It is time for international students to come out of the dark recesses of their often-overpriced student accommodations. Dear friends, you are now called upon to speak your minds and share concerns that matter most to you.
Say hello to the recently established Council of International Students Australia (CISA), Australia’s new peak representative organisationorganization for international students.
Two years of discussion among representative bodies and international students culminated in CISA’s Inaugural General Meeting (IGM) last July, during which a national executive committee was elected.
CISA was founded to voice the needs and interests of international students more effectively, and will focus its efforts on various issues concerning international students, such as advocating for the amendments of discriminatory laws, and pushing working limits beyond 20 hours per week in the semester. Some of us could really do with the extra dough!
Part of CISA’s mission is to ensure those in the private college sector, its potentially most vulnerable constituents, are able to have an active and effective voice as well.
Newly elected president Robert Atcheson also believes hosting an annual national forum for international students will provide a united platform for students to contribute towards the formulation of representative policy. Previous roundtables held by the federal government have not adequately reflected the voice of the broader international student community, and Atcheson hopes international student forums will be able to be held in each state at least once a year through CISA. Hopefully, CISA would act as an effective conduit for concerns to be voiced to government entities while protecting students’ identities.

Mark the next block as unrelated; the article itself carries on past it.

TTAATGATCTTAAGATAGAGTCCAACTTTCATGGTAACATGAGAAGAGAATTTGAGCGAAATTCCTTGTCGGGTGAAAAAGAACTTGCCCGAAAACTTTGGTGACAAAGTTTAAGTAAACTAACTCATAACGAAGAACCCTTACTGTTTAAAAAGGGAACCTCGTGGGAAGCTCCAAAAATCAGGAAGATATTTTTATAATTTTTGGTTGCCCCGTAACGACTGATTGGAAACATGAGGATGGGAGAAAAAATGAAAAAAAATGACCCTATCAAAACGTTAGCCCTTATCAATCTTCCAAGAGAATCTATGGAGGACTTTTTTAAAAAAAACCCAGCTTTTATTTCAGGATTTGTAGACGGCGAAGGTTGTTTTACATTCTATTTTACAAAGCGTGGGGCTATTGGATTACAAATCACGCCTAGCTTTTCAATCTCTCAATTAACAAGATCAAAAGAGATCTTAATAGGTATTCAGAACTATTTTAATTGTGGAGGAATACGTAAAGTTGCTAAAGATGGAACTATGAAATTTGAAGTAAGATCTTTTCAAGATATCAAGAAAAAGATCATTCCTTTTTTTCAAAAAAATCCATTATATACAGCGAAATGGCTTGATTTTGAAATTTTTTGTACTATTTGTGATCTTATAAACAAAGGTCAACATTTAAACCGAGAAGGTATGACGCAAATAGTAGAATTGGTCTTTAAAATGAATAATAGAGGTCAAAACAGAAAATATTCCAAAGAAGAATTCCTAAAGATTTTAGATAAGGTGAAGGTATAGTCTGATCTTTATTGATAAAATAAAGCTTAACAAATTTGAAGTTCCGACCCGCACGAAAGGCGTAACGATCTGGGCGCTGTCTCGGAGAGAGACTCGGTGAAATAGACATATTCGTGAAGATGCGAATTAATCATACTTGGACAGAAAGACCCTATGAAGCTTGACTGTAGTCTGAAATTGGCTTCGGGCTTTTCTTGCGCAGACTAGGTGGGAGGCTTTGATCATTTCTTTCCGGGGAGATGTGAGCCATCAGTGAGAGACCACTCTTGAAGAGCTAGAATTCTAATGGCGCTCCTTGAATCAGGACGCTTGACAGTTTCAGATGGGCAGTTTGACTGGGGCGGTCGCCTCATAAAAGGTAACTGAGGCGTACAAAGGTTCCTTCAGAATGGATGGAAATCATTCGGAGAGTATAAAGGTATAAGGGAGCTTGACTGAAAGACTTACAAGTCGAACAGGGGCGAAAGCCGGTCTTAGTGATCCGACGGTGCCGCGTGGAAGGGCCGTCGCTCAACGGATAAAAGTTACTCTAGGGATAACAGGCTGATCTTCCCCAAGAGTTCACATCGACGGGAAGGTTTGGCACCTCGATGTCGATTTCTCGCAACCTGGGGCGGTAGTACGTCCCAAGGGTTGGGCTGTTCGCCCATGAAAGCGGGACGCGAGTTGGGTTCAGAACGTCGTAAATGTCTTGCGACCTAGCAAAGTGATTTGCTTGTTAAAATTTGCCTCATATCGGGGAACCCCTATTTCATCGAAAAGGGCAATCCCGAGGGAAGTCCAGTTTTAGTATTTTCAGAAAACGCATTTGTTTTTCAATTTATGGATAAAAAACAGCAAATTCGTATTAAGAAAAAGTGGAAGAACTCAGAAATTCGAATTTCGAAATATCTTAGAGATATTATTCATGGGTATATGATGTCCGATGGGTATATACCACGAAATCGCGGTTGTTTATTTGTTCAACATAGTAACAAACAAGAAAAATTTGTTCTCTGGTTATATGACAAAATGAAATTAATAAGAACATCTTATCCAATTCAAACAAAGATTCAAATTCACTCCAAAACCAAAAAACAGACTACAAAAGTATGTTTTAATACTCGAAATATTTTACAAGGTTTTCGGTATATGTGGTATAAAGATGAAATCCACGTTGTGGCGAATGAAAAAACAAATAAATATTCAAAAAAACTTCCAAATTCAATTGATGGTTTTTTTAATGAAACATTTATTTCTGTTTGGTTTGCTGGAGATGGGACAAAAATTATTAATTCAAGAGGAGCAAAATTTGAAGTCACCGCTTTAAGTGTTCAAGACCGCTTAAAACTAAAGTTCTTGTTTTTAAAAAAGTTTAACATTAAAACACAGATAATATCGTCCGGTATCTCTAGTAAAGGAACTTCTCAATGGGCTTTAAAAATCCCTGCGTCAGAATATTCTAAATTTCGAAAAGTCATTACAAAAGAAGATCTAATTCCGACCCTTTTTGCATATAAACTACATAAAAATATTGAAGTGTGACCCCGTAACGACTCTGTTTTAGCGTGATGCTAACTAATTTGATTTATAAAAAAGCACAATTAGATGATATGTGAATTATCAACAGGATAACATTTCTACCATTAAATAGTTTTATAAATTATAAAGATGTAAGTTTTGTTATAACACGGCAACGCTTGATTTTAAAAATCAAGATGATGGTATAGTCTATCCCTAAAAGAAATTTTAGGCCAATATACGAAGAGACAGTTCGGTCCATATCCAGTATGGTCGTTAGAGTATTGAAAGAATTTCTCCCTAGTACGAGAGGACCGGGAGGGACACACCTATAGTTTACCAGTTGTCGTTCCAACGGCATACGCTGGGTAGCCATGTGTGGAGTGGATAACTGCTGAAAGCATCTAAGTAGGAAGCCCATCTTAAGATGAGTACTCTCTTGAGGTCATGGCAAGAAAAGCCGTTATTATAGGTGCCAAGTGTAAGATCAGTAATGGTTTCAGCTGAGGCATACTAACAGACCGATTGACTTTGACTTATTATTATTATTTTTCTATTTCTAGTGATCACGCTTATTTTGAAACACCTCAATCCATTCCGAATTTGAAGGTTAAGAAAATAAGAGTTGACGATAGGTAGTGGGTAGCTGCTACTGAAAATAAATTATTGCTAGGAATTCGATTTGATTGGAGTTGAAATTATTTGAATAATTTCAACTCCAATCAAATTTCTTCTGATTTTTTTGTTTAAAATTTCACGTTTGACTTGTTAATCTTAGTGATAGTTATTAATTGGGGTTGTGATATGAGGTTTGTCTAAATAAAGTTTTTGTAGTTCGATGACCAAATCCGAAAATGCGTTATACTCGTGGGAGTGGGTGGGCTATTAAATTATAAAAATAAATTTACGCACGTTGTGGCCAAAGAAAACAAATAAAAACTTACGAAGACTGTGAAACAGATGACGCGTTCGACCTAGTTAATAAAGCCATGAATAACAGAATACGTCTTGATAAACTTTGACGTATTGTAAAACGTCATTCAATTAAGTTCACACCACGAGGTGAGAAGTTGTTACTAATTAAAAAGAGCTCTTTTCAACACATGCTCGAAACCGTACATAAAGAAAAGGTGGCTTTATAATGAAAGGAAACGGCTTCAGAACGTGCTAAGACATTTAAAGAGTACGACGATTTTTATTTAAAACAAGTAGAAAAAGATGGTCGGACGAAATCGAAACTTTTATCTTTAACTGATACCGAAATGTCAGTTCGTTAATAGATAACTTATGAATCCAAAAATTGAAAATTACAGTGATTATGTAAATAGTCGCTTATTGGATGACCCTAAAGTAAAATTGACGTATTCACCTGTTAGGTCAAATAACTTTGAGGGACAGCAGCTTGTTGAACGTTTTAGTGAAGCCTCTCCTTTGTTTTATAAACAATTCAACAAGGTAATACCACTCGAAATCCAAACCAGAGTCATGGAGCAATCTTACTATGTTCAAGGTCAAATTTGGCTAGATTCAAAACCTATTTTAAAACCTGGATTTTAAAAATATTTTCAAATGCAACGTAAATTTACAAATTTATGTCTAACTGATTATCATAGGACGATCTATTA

According to a postgraduate law student from the USA, one of the important actions needed to be taken by the government is to help the citizenry cope with the changing societal landscape of Australia, from a predominately Anglo society to a truly vast and diverse multi-cultural one, considering the substantial rise in immigration rates over the past few years. This will help bring a higher level of equality and social inclusion to more than half a million international students in Australia who face complex challenges from education, security, to quality of life concerns.
UniLifeMag also spoke to some of UniSA’s international students, about the issues they face
Studying a Bachelor of Communication and Media Management at UniSA
“My big struggle is with learning the language over here. Our course fees are also extremely high – $2000 per course. But the security is very good”.
An international student from Malaysia; studying Mass Communication
“The weather over here is a big issue for me. It’s easier to make friends here than in Malaysia, though – Australians are really friendly”.
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